Much of my work as an educator, researcher, and activist centers on gender equality. I have organized marches, protested outside of courthouses, and directed The Vagina Monologues. I have trained crisis volunteers and facilitated discussions about sexual objectification in “Blurred Lines.” I teach courses on ending gender violence and talk to audiences about rape culture. I am obsessed with Wonder Woman. But friends, let me clear: “Tiny Hands” is not my anthem. And it shouldn’t be yours.
I support art and protest as an avenue for social change, and I believe in the freedom of expression. So it follows that Fiona Apple (whose Extraordinary Machine album is brilliant, by the way) has a right to create politically-motivated music that reflects her views on the fact that our new president has said downright awful things about women. Things that suggest it is ok to grab women inappropriately or at least talk about doing it if one is trying to reinforce their manliness. It’s not just locker room talk. It’s disgusting, and we have a right to be angry.
But when you march down the street this weekend, rally at your state capital next month, or Take Back the Night this April, I hope you strongly reconsider “Tiny Hands” as your rallying cry. Though “we don’t need your tiny hands anywhere near our underpants” is catchy, it actually undermines the very principles of women’s movement and gender equality. Here’s why.
First, attacking Donald Trump for his alleged penis size is not only cheap, lazy, and completely unrelated to real criticisms that one might bring against him—it actually reinforces the kind of rigid gender roles many of us in this movement try to deconstruct. One of the underlying assumptions of gender inequality is that, as a society, we have unrealistic expectations for who a man or woman should be. And when we fail to live up to them, we get a pushback. Women get called bitches for being too assertive. Men get called bitches and pussies and slew of gay slurs for crying at movies, not drinking enough beer, or not being tough enough.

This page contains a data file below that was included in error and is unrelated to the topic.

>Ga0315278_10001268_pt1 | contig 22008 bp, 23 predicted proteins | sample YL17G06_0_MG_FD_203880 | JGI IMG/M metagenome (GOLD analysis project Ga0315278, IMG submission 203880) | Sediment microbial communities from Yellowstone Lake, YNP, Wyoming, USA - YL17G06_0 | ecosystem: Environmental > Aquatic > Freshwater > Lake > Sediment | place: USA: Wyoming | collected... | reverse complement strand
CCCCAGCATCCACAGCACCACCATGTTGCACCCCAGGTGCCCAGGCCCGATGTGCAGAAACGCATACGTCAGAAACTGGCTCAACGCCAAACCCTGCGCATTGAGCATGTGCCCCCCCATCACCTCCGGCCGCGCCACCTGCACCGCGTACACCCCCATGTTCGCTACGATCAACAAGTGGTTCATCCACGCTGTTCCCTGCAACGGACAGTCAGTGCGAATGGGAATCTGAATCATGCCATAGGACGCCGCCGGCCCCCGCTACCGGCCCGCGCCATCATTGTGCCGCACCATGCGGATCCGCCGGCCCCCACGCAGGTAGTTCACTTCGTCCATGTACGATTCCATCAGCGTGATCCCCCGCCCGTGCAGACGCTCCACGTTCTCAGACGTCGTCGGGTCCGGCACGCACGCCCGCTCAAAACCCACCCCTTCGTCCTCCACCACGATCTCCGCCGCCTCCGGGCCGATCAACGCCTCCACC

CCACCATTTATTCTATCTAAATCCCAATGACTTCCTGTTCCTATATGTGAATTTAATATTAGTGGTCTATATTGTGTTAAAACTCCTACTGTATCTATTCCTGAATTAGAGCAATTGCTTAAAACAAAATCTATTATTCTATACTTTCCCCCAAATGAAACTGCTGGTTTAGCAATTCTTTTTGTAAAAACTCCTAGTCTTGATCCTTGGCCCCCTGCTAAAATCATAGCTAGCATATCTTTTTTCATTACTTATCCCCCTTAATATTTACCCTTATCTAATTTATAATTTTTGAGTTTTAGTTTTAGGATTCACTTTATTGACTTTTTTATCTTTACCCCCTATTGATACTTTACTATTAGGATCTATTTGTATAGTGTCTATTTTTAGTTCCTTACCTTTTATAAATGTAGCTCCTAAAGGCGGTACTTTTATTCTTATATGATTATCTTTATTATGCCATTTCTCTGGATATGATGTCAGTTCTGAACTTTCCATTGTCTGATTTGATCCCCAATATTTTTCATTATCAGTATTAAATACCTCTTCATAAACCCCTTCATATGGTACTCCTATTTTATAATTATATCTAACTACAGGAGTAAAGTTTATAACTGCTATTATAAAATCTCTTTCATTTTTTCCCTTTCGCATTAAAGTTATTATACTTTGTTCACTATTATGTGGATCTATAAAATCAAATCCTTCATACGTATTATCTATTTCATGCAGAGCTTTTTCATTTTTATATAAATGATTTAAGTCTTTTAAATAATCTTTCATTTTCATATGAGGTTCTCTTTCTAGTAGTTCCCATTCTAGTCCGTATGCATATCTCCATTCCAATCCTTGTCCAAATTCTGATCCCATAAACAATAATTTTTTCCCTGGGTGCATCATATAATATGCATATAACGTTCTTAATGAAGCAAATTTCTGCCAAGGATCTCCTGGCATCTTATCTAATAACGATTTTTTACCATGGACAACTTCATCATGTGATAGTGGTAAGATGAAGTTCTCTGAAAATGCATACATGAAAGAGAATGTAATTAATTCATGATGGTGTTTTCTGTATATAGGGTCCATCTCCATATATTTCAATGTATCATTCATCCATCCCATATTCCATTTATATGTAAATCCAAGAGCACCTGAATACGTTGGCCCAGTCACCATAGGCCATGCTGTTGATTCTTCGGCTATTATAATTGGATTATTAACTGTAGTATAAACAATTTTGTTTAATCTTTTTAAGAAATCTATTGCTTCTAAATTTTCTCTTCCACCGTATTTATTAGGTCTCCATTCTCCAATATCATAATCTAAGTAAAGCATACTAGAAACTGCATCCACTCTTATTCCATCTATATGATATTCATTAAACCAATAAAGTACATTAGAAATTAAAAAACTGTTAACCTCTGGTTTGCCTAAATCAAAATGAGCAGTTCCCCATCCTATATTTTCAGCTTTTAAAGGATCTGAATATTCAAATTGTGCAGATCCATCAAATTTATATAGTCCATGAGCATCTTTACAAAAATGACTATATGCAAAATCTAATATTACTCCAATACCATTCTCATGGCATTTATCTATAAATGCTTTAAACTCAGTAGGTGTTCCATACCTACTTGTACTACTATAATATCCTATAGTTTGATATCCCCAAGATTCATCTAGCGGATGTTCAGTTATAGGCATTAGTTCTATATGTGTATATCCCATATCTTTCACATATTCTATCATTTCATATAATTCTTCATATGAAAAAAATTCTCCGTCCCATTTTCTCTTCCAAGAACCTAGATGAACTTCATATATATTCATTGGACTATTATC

This system can work great for you if you follow the rules, stay within the boundaries of your society-deemed gender, and do whatever you can to maintain your womanly-woman or manly-man image. And the pressure to stay in these rigid gender boxes means that people—especially men—often take defensive and offensive measures to maintain these images at all costs. We’ve seen how this played out in the presidential primary. In response to Donald Trump’s diminutive nickname for Marco Rubio, Rubio’s response was to attack Trump’s hand (ahem, penis) size. It was a battle of masculinity, and may the best display of manliness win. Right?
Though I appreciate the doubly-layered consent and reproductive rights message of not wanting “hands anywhere near our underpants,” the penis size attack seems hypocritical as a rallying cry if we really believe that loosening up rigid gender roles is central to achieving gender equality. Hypocritical, and low. Literally below the belt low.
Second, an attack on penis size is a form of body-shaming I just cannot get behind. It wasn’t cool when New Girl did that terrible episode that mocked what the gang referred to as a guy’s “micropenis,” it wasn’t funny when naked Trump statues perpetuated discrimination based on body and genital size, and it isn’t at all ok to mock the bodies of people who identify across the transgender spectrum. So what makes it different now?
A central focus of social movements focused on equality is undoing harmful power dynamics that keep the dude with the tiny hands down and the dude with the big hands up. It’s not about switching the power dynamics so that tiny dude walks all over big dude, but about changing the conditions of the arrangement so that little dude can enjoy the same freedoms and privileges as big dude. It’s about equal opportunity, freedom from discrimination, and a better quality of life.
When we make attacks based on penis size, we’re using an assumption of perceived lack of masculinity to make ourselves seem superior. And we’re doing it through body-shaming. It’s like telling a fat joke to make yourself feel skinnier and more powerful. Would we incorporate a fat joke into our march chant? I don’t think so.
Third and finally, making “Tiny Hands” our feminist anthem only functions to re-position Donald Trump at the center of our efforts. Though his comments have certainly been a catalyst for renewed activist energy, making him the focus of women’s rights by chanting about his penis over and over seems misguided. Change those lyrics to grabby hands and I’m more on board. Start a round of “I am woman, hear me roar” and I’ll even join you.
All I am saying is that, fellow activists, we can do better this. We can do better than penis size attacks and body-shaming and insults to make ourselves feel temporarily superior. We can be angry and clever and effective without being hypocritical. We can march to an anthem that is consistent with our goals of genuine equality. We can rise, but not at the expense of our integrity.